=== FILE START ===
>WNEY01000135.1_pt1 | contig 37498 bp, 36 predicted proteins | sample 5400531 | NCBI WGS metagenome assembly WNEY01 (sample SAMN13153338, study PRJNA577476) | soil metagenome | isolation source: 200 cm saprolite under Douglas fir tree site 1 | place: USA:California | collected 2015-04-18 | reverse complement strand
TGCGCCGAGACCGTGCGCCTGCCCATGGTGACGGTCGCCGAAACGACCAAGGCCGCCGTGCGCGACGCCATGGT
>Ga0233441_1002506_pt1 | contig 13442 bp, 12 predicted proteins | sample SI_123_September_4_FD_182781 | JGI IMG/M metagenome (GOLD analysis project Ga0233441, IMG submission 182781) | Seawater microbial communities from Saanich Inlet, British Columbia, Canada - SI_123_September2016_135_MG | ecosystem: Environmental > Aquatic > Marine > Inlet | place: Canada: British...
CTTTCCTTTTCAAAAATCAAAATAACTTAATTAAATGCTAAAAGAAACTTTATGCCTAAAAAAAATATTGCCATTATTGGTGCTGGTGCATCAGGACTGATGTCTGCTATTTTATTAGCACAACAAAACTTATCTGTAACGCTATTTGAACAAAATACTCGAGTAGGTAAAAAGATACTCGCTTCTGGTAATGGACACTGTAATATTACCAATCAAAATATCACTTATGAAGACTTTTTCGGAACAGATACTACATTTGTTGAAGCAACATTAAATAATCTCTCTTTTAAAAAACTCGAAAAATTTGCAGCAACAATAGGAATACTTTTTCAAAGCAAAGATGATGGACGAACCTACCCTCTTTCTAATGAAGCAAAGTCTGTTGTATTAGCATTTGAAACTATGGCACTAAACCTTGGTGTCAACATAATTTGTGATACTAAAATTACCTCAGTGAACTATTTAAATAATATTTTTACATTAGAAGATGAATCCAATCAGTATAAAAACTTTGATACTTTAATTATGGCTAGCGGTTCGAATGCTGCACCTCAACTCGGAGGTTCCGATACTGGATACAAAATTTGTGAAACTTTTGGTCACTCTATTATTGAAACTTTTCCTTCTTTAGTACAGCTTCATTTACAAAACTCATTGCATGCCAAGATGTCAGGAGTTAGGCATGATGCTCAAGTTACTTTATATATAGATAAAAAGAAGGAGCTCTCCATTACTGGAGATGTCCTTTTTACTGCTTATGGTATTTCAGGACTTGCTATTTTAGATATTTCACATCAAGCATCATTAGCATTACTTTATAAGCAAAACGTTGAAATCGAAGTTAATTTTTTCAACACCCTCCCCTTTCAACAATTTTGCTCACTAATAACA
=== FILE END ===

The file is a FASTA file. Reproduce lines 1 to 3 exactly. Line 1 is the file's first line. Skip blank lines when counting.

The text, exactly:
>WNEY01000135.1_pt1 | contig 37498 bp, 36 predicted proteins | sample 5400531 | NCBI WGS metagenome assembly WNEY01 (sample SAMN13153338, study PRJNA577476) | soil metagenome | isolation source: 200 cm saprolite under Douglas fir tree site 1 | place: USA:California | collected 2015-04-18 | reverse complement strand
TGCGCCGAGACCGTGCGCCTGCCCATGGTGACGGTCGCCGAAACGACCAAGGCCGCCGTGCGCGACGCCATGGT
>Ga0233441_1002506_pt1 | contig 13442 bp, 12 predicted proteins | sample SI_123_September_4_FD_182781 | JGI IMG/M metagenome (GOLD analysis project Ga0233441, IMG submission 182781) | Seawater microbial communities from Saanich Inlet, British Columbia, Canada - SI_123_September2016_135_MG | ecosystem: Environmental > Aquatic > Marine > Inlet | place: Canada: British...